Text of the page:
This happens in almost every trial.

You spent a great deal of time, energy and money to create exhibits that will help the jury understand key issues in the case. You might create enlargements, also known as blowups so that the jury can see the medical records sitting five or six feet away. You might use anatomical models. You might use diagrams and records on your laptop and project them on a screen.

There are many ways to use exhibits matched only by your creativity. Your exhibit may be so good that when the defense attorney gets up to cross examine your witness, he turns to you right before he starts questioning and says “Mr. Attorney, you don't mind if I use your exhibit to question your witness, do you?”

If I say “I do mind, and you have to use your own,” I now look selfish in front of the jury. The jury may question and wonder why I'm not allowing my adversary to use my own exhibit. This is especially true when I have used the exhibit to question my witness.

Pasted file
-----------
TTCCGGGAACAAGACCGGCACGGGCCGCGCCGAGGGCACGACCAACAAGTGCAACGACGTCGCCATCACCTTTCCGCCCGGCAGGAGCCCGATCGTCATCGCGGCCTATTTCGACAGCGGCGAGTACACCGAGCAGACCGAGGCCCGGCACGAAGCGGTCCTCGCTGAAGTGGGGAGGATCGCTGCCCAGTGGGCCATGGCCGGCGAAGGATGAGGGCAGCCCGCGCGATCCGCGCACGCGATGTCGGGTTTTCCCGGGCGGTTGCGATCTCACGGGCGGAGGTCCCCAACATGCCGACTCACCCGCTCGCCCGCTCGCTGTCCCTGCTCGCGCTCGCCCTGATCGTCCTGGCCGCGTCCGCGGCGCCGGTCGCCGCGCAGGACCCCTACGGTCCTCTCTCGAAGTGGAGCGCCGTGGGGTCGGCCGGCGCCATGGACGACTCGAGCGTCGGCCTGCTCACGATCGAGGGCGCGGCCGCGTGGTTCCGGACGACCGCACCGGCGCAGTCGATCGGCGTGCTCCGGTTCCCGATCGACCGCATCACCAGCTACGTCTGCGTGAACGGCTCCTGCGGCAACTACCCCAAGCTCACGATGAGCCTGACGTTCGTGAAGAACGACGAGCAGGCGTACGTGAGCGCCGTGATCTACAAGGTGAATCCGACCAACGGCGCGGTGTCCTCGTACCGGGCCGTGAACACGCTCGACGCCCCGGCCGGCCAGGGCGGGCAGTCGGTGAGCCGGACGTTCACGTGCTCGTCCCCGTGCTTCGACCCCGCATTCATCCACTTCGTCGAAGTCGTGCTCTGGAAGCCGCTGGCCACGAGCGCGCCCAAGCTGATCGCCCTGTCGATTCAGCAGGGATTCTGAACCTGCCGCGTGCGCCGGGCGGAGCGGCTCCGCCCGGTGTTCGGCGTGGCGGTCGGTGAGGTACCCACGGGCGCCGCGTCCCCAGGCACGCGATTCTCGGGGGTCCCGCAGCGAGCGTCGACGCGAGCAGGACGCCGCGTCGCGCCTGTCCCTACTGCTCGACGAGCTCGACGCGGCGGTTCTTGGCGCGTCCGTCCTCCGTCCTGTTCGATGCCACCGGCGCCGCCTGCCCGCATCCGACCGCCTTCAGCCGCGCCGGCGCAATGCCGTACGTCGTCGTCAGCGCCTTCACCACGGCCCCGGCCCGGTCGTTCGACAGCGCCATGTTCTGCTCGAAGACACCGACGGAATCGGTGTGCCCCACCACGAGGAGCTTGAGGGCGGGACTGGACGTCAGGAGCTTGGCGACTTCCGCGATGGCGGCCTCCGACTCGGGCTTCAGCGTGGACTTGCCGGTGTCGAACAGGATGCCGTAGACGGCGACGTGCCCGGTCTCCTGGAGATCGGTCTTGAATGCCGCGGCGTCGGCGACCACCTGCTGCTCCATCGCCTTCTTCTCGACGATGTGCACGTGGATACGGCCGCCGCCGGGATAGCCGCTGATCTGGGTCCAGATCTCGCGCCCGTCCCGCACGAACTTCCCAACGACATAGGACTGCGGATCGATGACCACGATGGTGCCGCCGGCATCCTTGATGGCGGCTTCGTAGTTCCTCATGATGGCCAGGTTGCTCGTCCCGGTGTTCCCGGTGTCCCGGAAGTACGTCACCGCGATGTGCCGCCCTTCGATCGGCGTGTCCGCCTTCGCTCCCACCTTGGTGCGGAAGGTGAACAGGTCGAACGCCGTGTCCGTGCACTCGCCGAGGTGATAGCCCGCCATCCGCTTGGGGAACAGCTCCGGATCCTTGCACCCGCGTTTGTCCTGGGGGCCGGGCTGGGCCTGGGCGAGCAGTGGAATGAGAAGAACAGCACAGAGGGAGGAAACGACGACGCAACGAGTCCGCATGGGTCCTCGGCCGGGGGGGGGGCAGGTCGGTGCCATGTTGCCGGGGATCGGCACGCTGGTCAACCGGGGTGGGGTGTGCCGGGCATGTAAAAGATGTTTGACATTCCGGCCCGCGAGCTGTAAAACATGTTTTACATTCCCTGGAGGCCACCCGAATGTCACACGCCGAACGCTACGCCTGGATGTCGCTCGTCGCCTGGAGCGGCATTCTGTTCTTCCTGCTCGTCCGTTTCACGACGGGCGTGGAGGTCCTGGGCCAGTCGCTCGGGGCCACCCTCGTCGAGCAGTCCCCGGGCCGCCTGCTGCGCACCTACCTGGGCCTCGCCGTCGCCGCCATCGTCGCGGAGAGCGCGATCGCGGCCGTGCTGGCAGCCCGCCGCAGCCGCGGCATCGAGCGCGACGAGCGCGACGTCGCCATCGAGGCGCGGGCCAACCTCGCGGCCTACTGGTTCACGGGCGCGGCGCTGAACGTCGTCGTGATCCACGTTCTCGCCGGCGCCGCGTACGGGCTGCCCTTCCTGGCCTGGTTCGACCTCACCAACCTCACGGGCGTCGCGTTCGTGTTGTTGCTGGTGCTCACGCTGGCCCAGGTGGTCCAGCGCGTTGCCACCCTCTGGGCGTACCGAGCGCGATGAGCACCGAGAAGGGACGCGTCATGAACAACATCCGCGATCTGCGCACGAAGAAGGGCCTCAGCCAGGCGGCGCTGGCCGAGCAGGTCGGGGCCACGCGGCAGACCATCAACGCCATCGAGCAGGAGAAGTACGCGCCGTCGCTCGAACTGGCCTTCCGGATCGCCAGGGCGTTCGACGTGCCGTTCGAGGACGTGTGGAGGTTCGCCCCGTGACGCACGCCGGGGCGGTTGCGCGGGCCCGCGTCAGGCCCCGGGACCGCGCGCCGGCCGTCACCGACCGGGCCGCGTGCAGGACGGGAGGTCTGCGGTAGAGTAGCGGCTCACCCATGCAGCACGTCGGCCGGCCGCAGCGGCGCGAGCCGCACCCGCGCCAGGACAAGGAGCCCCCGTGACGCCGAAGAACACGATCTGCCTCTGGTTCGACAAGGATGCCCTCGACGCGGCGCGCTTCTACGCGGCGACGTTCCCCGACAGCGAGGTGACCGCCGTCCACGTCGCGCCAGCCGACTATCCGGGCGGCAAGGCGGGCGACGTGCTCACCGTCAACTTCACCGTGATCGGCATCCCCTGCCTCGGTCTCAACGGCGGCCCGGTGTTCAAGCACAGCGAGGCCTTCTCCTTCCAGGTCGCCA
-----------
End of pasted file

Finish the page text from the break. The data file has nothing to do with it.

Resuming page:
It would be very awkward for me to turn around and say “No you can't.”

Likewise, if the defense creates an exhibit that works well and I think would benefit me, I will also do the same to the defense attorney.

“Mr. Defense lawyer, can you turn on your laptop and the projector so we can all see the record you were referring to as I question your witness?” Grudgingly, the attorney will likely agree.

If the attorneys become petty and do not allow each other to use their exhibits at trial, the jury will be left to wonder why there is this back-and-forth bickering and why aren't they simply sharing the exhibits for the purposes of getting the witnesses to answer the questions.

Gerry Oginski
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NY Medical Malpractice & Personal Injury Trial Lawyer